Sunday, September 25, 2011

Phantom Loggers of Sumner Falls - Hartland, VT

In the late 1800s to early 1900s, loggers along the northern head waters of the Connecticut River would cut timber in the winter time and drag them to the tributaries to await the spring thaw.  Hundreds of men would wrangle the logs down the river and every drive dozens would die.  Many hazards along the way put the loggers in peril as they made their way down river.  Ghost loggers and shadow men have been spotted along the Hartland Rapids for over a century... Read the full story>>

Connecticut River loggers in 1914

Molly's Hollow in Jackson Park - Atchison, Kansas

Long ago there was a young African American girl named Molly who lived in Atchinson, Kansas.  Molly mostly led a normal life, however some of the racist locals found out that she was dating a white boy from the area.  At this point in our history, this was unacceptable to a lot of folks.  Molly's life ended violently shortly thereafter and some say that Molly's spirit still haunts the wooded area where she was killed.  Read the full story>>

Entrance to Jackson Park in Atchison, Kansas

Saturday, September 24, 2011

Haunted Standrod Mansion - Pocatello, Idaho

D.W. Standrod was a well to do lawyer and business man in Pocatello, Idaho which is just south west of Idaho Falls.  With his wealth, in 1902 he built a beautiful Chateauesque  style mansion which was modeled after it's French counterparts. He lived in the mansion with his wife Emma and his two children, daughter Cammie and son Drew.  Many believe that several of the family members still reside in the home, even though they have all passed away from illness over the years.  Read the full story>>

The Standrod Mansion - Pocatello, Idaho in the early 1900s

Restless Spirits of Dove Creek Camp - Kelton, Utah

In the late 1800s from 1863 and 1869 to be exact, laborers toiled so that the Eastern and Western United States was joined via railway for the first time.  This culminated at Promontory Point, Utah just north west of Salt Lake City. 

The golden spike ceremony at Promontory Point, Utah in 1869 finalized the completion of the transcontinental railroad.

Most of the workers that built the transcontinental railroad were Chinese immigrants.  When these workers were not working on the railway, they spent their time at their base camp which was near Kelton, Utah in the Dove Creek Basin which is not far from Promontory Point.  Thousands of Chinese workers died while laboring on the transcontinental railway.  Some claim their souls remain and let themselves be known.  Read the full story>>

Thursday, September 15, 2011

The Singing River of Pascagoula, Mississppi

Many years ago, a tribe of Native Americans used to dwell along the Gulf of Mexico.  They were the Pascagoula tribe who dwelled along the banks of a river in what is now south eastern Mississippi.  The river is now called the Pascagoula River, named after the tribe who vanished into extinction in it's waters long ago in the early 1800s.   Read the full story>>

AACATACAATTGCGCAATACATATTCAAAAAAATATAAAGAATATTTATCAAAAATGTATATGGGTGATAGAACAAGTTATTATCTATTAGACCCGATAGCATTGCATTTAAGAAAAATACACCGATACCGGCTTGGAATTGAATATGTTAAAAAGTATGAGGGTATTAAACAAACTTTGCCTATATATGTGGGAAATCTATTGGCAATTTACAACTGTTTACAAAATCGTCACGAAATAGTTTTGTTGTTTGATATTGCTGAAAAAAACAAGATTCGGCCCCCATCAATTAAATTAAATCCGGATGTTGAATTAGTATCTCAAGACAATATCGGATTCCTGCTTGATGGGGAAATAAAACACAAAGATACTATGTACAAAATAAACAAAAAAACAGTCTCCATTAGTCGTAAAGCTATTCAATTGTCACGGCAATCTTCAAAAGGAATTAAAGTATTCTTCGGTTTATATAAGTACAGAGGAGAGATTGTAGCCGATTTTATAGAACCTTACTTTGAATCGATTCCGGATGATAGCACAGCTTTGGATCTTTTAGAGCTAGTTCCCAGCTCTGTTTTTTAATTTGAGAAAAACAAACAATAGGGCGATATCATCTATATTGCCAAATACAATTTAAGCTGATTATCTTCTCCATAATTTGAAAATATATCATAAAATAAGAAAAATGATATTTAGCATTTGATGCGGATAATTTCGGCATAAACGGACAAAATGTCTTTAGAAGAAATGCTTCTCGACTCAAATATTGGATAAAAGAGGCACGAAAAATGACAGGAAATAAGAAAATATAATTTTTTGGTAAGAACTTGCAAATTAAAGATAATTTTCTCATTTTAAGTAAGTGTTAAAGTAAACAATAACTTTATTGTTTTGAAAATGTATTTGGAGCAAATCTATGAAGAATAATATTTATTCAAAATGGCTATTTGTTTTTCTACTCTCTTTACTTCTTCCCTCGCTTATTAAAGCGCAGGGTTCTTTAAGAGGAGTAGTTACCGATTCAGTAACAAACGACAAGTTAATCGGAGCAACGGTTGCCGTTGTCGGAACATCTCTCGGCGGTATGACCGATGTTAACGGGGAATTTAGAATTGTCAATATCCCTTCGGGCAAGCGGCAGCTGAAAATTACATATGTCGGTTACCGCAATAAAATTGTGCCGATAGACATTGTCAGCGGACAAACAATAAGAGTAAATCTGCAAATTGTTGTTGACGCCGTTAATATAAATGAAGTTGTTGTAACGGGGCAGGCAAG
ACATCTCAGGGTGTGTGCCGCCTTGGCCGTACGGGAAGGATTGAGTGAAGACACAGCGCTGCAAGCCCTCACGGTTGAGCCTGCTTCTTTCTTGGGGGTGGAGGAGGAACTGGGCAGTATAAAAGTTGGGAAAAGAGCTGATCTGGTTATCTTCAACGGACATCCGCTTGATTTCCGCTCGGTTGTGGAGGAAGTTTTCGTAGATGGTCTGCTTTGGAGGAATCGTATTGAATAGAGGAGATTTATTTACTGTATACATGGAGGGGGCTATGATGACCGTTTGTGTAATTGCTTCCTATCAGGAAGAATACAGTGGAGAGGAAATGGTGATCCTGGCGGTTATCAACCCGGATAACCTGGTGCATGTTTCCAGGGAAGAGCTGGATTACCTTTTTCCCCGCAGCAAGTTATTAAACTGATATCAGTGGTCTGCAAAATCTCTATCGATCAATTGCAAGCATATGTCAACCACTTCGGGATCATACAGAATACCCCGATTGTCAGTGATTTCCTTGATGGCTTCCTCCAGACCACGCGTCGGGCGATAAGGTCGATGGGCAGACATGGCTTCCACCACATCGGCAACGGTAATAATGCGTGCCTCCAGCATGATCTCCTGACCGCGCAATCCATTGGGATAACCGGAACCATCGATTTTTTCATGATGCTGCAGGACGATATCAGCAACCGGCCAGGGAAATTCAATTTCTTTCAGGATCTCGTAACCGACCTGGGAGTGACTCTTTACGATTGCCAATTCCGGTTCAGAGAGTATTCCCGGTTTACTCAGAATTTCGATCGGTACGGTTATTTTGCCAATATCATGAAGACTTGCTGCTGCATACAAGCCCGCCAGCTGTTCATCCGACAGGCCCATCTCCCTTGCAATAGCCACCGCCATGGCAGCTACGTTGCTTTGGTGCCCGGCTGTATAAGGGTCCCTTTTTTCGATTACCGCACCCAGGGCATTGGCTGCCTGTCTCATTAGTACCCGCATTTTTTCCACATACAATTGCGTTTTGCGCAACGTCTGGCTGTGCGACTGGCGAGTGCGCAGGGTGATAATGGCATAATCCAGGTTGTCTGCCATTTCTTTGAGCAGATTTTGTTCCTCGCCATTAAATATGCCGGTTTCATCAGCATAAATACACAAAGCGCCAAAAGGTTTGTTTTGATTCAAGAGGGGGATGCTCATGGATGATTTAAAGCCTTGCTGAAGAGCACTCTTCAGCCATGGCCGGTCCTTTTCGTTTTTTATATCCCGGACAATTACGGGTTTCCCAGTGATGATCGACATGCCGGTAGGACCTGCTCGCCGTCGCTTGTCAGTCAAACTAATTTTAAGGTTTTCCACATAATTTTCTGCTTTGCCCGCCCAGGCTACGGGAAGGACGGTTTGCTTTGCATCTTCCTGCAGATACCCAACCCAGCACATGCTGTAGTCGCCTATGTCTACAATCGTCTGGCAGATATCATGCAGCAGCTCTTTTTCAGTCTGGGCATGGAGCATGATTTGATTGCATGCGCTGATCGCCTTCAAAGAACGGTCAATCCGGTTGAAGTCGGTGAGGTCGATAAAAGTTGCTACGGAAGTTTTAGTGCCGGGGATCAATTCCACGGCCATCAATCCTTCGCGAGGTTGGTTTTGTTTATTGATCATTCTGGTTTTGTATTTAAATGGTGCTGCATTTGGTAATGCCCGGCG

Read the story of the singing river, the legacy left by the Pascagoula tribe of south eastern Mississippi.

Monday, September 12, 2011

House of the Seven Gables - Salem, Massachusetts

In the year 1668 in Salem, Massachusetts, sea captain John Turner built a home at 54 Turner Street that would be later immortalized in a book called The House of the Seven Gables.  The colonial mansion was later sold to another sea captain, Samuel Ingersoll after being in the family for more than 100 years.  

The House of the Seven Gables in Salem, Massachusetts circa 1915

On one of his ventures out at sea, Captain Ingersoll died at sea, never to return to his beloved mansion.  Samuel willed the home to his daughter Susanna. Some believe that she still resides there, even in death.  Read the full story>>

Saturday, September 10, 2011

Ghosts of Wellington on the Iron Goat Trail - Skykomish, Washington

In the late 1890s The Great Northern Railway completed a rail line through the mountains of Washington State that cut through Steven's Pass deep in the Cascade Mountains, linking Seattle with the Mid-west.  Engines had to labor up the mountain pass through switchbacks, sharp curves, and steep grades with the assistance of helper engines as well.  A tunnel that emerged on the western side of the pass at Wellington eased the burden on the engines, however one thing that the railway had a hard time conquering was the winter. 
Tons of snow would hold up trains on their travels through the Stevens Pass as the passage would become over burdened with the accumulations coming off of the mountains.  It was in March of 1910 that the winter weather in the pass would show the Great Northern Railway exactly what it could be capable of.  Read the full story>>

The destructive power of the Wellington avalanche can be seen in this photo taken shortly afterward.  Workers can be seen working through the mangled train cars, trees, and snow looking for survivors.